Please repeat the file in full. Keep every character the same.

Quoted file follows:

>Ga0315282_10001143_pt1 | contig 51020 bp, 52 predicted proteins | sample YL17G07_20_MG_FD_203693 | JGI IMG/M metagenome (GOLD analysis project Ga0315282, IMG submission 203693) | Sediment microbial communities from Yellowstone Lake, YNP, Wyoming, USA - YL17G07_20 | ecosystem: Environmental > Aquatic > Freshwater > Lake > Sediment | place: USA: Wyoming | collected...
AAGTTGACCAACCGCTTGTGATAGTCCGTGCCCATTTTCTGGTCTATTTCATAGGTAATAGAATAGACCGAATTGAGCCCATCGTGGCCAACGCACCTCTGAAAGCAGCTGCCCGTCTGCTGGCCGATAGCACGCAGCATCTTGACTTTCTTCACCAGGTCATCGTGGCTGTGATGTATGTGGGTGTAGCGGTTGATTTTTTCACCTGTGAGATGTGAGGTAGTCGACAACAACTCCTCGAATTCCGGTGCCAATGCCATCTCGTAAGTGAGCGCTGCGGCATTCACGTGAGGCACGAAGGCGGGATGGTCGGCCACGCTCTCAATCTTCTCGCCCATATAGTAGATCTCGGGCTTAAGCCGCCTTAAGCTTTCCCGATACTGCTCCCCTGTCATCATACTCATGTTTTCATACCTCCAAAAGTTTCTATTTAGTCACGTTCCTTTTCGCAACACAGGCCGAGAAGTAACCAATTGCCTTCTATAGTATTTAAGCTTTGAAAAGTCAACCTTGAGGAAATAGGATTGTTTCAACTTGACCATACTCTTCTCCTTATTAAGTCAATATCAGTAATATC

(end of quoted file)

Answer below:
>Ga0315282_10001143_pt1 | contig 51020 bp, 52 predicted proteins | sample YL17G07_20_MG_FD_203693 | JGI IMG/M metagenome (GOLD analysis project Ga0315282, IMG submission 203693) | Sediment microbial communities from Yellowstone Lake, YNP, Wyoming, USA - YL17G07_20 | ecosystem: Environmental > Aquatic > Freshwater > Lake > Sediment | place: USA: Wyoming | collected...
AAGTTGACCAACCGCTTGTGATAGTCCGTGCCCATTTTCTGGTCTATTTCATAGGTAATAGAATAGACCGAATTGAGCCCATCGTGGCCAACGCACCTCTGAAAGCAGCTGCCCGTCTGCTGGCCGATAGCACGCAGCATCTTGACTTTCTTCACCAGGTCATCGTGGCTGTGATGTATGTGGGTGTAGCGGTTGATTTTTTCACCTGTGAGATGTGAGGTAGTCGACAACAACTCCTCGAATTCCGGTGCCAATGCCATCTCGTAAGTGAGCGCTGCGGCATTCACGTGAGGCACGAAGGCGGGATGGTCGGCCACGCTCTCAATCTTCTCGCCCATATAGTAGATCTCGGGCTTAAGCCGCCTTAAGCTTTCCCGATACTGCTCCCCTGTCATCATACTCATGTTTTCATACCTCCAAAAGTTTCTATTTAGTCACGTTCCTTTTCGCAACACAGGCCGAGAAGTAACCAATTGCCTTCTATAGTATTTAAGCTTTGAAAAGTCAACCTTGAGGAAATAGGATTGTTTCAACTTGACCATACTCTTCTCCTTATTAAGTCAATATCAGTAATATC